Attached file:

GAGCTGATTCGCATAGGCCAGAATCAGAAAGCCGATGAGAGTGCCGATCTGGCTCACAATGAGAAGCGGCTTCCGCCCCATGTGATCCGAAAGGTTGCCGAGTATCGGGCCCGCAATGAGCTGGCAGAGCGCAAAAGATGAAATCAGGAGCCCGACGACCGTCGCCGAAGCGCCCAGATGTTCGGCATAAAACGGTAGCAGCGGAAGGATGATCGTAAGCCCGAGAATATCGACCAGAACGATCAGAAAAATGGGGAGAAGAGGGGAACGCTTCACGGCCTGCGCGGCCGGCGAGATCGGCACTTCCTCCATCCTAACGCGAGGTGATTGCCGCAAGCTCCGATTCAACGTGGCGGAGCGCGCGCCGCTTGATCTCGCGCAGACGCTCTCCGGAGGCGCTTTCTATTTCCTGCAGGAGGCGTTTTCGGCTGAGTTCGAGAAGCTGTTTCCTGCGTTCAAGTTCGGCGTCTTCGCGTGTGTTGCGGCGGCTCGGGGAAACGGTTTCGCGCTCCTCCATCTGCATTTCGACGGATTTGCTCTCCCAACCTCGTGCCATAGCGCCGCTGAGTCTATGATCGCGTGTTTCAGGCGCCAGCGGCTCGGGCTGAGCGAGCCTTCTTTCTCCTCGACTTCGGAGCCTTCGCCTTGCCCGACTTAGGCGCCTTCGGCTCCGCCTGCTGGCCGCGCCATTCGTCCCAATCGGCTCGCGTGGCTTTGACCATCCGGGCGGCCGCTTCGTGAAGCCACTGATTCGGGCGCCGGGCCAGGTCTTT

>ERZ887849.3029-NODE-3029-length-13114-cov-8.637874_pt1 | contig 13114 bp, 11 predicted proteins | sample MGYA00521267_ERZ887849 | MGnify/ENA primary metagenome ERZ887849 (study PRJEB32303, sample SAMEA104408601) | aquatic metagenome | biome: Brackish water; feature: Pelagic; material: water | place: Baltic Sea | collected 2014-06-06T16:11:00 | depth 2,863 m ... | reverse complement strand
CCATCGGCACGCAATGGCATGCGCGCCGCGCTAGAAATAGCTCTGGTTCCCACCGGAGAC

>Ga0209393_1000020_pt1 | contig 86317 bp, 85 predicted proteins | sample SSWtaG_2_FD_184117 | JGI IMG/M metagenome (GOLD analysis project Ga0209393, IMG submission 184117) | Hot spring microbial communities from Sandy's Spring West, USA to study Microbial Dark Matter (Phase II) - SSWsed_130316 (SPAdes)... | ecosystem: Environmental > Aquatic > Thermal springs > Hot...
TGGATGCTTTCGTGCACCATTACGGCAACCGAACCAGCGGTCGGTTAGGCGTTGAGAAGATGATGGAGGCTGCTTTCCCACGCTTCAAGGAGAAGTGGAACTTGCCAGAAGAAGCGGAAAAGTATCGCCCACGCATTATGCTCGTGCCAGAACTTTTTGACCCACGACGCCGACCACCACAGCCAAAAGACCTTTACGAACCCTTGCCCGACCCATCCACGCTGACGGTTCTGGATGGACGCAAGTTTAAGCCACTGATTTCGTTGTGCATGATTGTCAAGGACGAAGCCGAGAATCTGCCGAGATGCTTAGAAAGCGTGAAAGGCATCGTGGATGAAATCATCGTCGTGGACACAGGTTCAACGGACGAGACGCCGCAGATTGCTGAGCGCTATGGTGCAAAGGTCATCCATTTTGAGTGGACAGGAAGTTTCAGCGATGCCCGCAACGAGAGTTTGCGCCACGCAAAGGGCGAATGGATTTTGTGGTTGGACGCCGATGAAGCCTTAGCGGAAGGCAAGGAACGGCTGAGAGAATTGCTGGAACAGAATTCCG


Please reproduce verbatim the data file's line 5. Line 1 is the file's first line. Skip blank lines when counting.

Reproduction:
TGGATGCTTTCGTGCACCATTACGGCAACCGAACCAGCGGTCGGTTAGGCGTTGAGAAGATGATGGAGGCTGCTTTCCCACGCTTCAAGGAGAAGTGGAACTTGCCAGAAGAAGCGGAAAAGTATCGCCCACGCATTATGCTCGTGCCAGAACTTTTTGACCCACGACGCCGACCACCACAGCCAAAAGACCTTTACGAACCCTTGCCCGACCCATCCACGCTGACGGTTCTGGATGGACGCAAGTTTAAGCCACTGATTTCGTTGTGCATGATTGTCAAGGACGAAGCCGAGAATCTGCCGAGATGCTTAGAAAGCGTGAAAGGCATCGTGGATGAAATCATCGTCGTGGACACAGGTTCAACGGACGAGACGCCGCAGATTGCTGAGCGCTATGGTGCAAAGGTCATCCATTTTGAGTGGACAGGAAGTTTCAGCGATGCCCGCAACGAGAGTTTGCGCCACGCAAAGGGCGAATGGATTTTGTGGTTGGACGCCGATGAAGCCTTAGCGGAAGGCAAGGAACGGCTGAGAGAATTGCTGGAACAGAATTCCG